Tag Archive: Facebook


Even if it doesn’t result in a same-day sale, social media can be an important part of a customer’s decision to purchase.

 DKemp Designs Social Media Marketing Matters

DKemp Designs Social Media Marketing MattersIn a recent Manta poll, 45% of small business owners said they invest marketing dollars in social media. Social media marketing can help you build awareness and engagement with customers by posting interesting content on popular platforms like Facebook, Instagram, Twitter and others. But can social media marketing really help you increase sales?

The short answer is yes, social media marketing can help small business owners and contractors increase sales, but it often takes time to see positive effects.

“Social marketing efforts that are done consistently over time will absolutely generate business, but it’s not an overnight thing,” said author and small business expert Melinda Emerson. “It takes at least seven and as many as 21 quality interactions to turn an online connection into a paying customer. Social media credibility must be built over time.”

Business owners often get frustrated trying to calculate the elusive ROI of social media. Tools like Google Analytics can help you better understand how social media is (or isn’t) leading to sales, as well as which platforms and posts are most effective.

“Make sure you understand what role your social efforts play in your customer’s path to purchase,” said Brian Jensen, CEO of Congruent Digital. “We’ve found that for many industries, social plays more of an assist role, or acting as a touch point during either the awareness or consideration phase.”

The bottom line is that customers are watching what your business says and does through social media. Not only can these interactions drive sales, they can inspire loyalty. At the same time, neglecting the social media channels you build can limit growth and even create a negative reputation for potential customers.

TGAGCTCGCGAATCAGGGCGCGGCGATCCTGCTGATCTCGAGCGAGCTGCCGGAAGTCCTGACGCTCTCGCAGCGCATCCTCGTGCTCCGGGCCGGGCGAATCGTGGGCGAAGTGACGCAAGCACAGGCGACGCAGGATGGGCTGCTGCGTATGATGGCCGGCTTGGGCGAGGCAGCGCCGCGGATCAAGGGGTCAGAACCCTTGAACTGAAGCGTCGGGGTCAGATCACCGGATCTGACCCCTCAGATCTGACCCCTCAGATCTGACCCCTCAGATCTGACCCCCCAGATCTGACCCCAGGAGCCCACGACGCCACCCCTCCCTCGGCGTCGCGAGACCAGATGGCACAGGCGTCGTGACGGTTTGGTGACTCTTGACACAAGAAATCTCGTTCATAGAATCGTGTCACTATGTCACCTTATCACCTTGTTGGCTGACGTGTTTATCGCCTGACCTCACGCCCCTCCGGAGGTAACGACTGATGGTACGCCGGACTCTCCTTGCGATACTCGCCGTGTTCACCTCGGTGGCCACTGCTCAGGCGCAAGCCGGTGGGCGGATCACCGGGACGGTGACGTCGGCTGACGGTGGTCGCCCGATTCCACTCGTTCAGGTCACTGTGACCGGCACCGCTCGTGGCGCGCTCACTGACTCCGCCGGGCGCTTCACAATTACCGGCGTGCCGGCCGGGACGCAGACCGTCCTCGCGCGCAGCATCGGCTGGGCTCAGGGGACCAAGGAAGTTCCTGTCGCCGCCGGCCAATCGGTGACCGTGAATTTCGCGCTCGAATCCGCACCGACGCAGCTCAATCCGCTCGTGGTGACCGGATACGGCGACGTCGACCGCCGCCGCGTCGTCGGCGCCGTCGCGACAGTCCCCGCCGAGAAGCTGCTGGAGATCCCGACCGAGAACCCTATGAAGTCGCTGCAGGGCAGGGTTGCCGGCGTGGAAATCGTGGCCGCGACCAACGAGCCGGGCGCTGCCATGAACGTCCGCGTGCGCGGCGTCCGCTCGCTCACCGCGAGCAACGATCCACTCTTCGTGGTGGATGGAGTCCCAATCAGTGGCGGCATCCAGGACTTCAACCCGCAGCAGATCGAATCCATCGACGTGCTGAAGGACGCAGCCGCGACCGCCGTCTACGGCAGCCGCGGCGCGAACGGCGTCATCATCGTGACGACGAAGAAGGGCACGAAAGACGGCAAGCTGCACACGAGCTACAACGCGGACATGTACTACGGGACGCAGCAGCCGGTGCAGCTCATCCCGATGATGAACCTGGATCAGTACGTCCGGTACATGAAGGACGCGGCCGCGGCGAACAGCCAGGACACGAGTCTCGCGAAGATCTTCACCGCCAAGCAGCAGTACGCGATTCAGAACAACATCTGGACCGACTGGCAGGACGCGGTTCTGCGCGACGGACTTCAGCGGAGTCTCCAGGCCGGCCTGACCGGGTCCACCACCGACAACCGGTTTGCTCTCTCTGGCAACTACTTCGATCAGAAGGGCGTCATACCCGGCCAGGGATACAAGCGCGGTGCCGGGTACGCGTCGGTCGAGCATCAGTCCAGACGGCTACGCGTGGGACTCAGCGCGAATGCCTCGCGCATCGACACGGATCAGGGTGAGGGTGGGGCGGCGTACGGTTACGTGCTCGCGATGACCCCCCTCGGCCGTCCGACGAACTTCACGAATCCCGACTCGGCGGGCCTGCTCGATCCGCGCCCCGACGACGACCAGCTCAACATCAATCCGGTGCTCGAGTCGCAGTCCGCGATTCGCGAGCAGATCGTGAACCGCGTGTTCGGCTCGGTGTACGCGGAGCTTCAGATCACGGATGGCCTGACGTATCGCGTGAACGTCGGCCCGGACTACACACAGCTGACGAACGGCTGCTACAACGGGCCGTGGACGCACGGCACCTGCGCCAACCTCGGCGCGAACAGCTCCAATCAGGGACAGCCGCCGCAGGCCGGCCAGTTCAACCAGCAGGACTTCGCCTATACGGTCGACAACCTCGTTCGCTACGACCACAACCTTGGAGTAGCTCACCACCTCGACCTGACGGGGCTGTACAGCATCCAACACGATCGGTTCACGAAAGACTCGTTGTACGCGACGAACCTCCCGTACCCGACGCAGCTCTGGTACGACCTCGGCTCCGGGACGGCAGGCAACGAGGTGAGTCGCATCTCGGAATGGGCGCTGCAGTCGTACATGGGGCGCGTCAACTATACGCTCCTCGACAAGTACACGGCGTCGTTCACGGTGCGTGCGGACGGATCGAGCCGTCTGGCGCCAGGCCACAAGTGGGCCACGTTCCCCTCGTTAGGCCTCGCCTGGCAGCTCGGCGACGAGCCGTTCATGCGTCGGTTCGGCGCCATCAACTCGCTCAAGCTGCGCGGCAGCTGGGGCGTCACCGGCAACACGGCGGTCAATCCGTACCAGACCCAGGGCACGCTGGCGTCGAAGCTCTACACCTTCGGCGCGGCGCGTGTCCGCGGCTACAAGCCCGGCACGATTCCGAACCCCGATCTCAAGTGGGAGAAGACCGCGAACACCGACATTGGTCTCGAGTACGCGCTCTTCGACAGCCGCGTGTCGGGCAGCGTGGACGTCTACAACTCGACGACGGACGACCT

So choose just a couple of platforms to focus on and engage with your audience in a transparent manner. This is the best way to build loyal customers who will recommend you. For a friendly, free consultation, contact DKemp Designs and get up to 30 minutes of advice and no high pressure sales tactics.

Save

Save

Techsnoop is a Web Designer. I live, breathe and love web design. Techsnoop is also a front-end coder and graphic designer. I read and dream code and pictures.

DKemp Designs Workspace

Because social media and SEO affect the usefulness of design, Techsnoop has had to become proficient in these areas. But they are not my passion. They are necessary tools to meet goals.

Enter Facebook. Undisputedly the wooly mammoth of social media, as Facebook goes, so do other platforms. Which brings me to; Facebook Sucks.

No one in web design expects the status quo to remain for any length of time, however changes should be geared towards usefulness, capturing audience and integration of new technologies. Facebook ignores all of that. Their changes are arbitrary and only direct energy toward making moolah. This means catering to Big Business and their desires. How to squash ads from small businesses and start-ups and make sure all you see in the feed is Big Business seems to be their new development mantra.

Techsnoop has more than one Facebook business page. Since the implementation of new FB algorithms (a word Techsnoop had hoped was dead after college), post reach has plummeted. Regular followers are not seeing valuable content from Techsnoop just because of FB’s pandering techniques.

Keep in mind that part of what drove massive use of FB was small businesses and start-ups creating pages and having lots of followers. Big Business jumped on board after they saw the results of small business usage. So, in effect Facebook says “thanks for helping us grow, now shove off”, to small business. Not a gracious thank you.